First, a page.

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As a child of the eighties, I have a special nostalgic attachment to Dragon’s Lair. This sword cuts both ways, though. I am decidedly less tolerant of a bad port. The iPhone edition of Dragon’s Lair is excellent, bested only by the Blu-ray edition (which looks insane). Including both the arcade original and home version gives me two ways to play through the game. And I will play through it both ways repeatedly, too, because Dragon’s Lair joins Space Ace as a rare permanent fixture on my iPhone.
The game is well implemented and should be a treat for anyone who remembers the original version. If you ever waited patiently in line for a chance to play the arcade game as Robert Romano (now age 36) did back in the day, this is clearly a "must have" for nostalgia value. At $4.99, it represents the equivalent of 10 plays of the original $.50 arcade game. If you're too young to remember this game, however, it's not one you should buy for the gameplay, but primarily for it's historical significance.
Worth owning, if only to lay claim to a very unique part of video game history.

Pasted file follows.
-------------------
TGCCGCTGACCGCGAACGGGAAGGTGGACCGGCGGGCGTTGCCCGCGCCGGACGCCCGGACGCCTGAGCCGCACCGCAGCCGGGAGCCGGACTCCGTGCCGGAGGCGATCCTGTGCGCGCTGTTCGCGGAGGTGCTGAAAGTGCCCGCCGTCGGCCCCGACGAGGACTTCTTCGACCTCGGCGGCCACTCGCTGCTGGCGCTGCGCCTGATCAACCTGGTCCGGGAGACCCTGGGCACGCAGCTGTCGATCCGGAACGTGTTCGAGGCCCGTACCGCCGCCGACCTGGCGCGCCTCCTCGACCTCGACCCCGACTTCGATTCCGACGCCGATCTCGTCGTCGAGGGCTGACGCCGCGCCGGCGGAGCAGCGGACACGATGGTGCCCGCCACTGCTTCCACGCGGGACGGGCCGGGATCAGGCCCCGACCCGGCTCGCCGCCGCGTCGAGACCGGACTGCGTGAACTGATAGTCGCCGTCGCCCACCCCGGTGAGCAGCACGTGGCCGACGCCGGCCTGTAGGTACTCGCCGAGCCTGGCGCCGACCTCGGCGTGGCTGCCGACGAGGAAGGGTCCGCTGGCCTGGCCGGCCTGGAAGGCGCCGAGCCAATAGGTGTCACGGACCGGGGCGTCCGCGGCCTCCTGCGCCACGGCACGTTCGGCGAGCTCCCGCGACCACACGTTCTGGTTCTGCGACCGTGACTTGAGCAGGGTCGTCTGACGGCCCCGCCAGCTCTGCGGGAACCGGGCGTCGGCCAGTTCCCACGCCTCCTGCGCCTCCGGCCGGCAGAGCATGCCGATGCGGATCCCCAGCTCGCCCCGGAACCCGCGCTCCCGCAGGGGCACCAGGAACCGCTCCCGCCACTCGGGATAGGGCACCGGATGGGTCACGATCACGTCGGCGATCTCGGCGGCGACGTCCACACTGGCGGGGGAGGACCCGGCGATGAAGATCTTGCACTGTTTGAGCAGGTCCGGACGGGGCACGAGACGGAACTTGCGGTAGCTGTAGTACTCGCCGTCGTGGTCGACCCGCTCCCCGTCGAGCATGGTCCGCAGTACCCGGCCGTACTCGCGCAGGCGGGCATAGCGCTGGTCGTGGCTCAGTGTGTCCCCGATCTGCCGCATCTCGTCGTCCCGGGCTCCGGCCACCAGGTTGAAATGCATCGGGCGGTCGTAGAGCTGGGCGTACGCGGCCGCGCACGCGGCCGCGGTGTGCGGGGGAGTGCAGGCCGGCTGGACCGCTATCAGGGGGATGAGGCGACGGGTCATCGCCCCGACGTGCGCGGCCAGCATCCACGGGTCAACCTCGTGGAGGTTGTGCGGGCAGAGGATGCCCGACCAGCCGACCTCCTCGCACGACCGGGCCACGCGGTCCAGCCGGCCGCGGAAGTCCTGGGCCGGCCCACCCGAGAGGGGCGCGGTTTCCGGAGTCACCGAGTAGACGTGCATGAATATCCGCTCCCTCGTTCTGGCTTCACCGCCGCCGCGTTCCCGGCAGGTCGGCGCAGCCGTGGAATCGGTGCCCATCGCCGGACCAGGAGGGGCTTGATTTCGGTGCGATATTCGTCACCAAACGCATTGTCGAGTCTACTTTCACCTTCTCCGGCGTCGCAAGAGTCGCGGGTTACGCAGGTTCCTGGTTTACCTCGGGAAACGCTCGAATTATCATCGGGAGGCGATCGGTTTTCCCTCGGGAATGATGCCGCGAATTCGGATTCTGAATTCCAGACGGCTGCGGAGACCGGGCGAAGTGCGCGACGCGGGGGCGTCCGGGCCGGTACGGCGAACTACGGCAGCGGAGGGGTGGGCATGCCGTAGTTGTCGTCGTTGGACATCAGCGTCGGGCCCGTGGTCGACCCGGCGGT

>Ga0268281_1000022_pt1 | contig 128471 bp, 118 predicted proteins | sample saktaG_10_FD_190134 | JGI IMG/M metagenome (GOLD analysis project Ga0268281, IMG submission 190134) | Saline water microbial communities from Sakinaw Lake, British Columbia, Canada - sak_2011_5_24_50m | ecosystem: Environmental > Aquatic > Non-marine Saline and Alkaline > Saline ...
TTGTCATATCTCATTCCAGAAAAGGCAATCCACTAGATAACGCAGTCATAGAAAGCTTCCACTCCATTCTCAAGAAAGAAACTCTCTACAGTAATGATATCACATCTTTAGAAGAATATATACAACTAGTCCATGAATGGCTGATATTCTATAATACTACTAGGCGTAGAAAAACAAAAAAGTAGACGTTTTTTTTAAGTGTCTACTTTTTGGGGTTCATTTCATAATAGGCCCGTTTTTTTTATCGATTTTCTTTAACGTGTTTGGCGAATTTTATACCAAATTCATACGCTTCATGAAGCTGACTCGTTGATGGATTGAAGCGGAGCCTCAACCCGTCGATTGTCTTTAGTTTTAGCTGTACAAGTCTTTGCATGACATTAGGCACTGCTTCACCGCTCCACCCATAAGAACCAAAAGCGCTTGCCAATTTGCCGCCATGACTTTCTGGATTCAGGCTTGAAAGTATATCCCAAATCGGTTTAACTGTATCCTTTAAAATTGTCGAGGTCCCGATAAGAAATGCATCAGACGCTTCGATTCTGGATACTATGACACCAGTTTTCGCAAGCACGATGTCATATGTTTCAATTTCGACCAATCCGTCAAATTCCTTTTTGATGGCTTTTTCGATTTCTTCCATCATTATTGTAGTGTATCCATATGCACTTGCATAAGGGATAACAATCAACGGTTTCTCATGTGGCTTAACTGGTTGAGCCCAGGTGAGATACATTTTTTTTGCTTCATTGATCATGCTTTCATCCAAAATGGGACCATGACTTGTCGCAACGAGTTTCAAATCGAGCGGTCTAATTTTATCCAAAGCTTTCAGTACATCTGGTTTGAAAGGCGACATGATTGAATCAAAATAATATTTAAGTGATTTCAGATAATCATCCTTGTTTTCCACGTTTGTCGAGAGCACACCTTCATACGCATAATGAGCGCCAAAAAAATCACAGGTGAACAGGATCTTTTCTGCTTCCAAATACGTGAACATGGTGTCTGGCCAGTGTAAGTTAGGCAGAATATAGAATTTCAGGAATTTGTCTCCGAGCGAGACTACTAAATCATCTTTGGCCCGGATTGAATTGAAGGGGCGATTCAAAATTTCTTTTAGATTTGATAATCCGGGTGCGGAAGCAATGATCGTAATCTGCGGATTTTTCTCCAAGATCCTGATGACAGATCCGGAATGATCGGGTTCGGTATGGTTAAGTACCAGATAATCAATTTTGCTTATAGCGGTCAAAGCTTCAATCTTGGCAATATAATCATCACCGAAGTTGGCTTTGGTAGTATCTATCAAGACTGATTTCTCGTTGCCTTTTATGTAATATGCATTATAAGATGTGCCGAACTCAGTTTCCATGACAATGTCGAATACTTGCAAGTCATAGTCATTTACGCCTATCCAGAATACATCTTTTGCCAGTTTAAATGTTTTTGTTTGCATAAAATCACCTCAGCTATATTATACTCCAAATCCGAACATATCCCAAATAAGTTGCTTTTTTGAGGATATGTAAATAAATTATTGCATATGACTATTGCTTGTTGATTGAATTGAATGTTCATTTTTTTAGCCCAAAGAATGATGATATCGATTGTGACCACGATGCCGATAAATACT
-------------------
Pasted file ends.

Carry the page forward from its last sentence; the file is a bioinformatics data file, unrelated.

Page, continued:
While arguably an acquired taste, the awe-inspiring animated action boasted by Dragon's Lair is sure to charm you.
So, if you are a fan of these classic QTE games and love Don Bluth cartoons then it doesn’t really matter what score this gets, so stop reading and go get it… as for you this is a 5 star game… For everyone else it’s a 3.5
Making better use of the hardware than most iPhone games, Dragon’s Lair takes advantage of the platform’s video capabilities, making the game a far better value than other handheld alternatives. The game’s excellent presentation values serve to punctuate an already great remake. For fans of the laserdisc original, Dragon’s Lair comes highly recommended.
It's Dragon's Lair. The price is a little steep but if you know what you're in for, it's a really well done port and might be worth the plunge.
Au prix dérisoire où Dragon's Lair est vendu sur iPhone/iPod ou iPad, aucune excuse pour ne pas au moins découvrir ce monument du jeu vidéo. C'est vrai que son gameplay est d'un autre âge, mais il s'agit bien d'un titre ayant posé les bases des QTE, un système repris maintes et maintes fois depuis. Dommage que des soucis de jouabilité viennent entacher le plaisir de le redécouvrir sur les machines d'Apple. A choisir entre les trois versions, optez toutefois pour le jeu sur iPad, plus lisible dans la mesure où vos doigts ne se retrouveront pas en plein milieu de l'écran.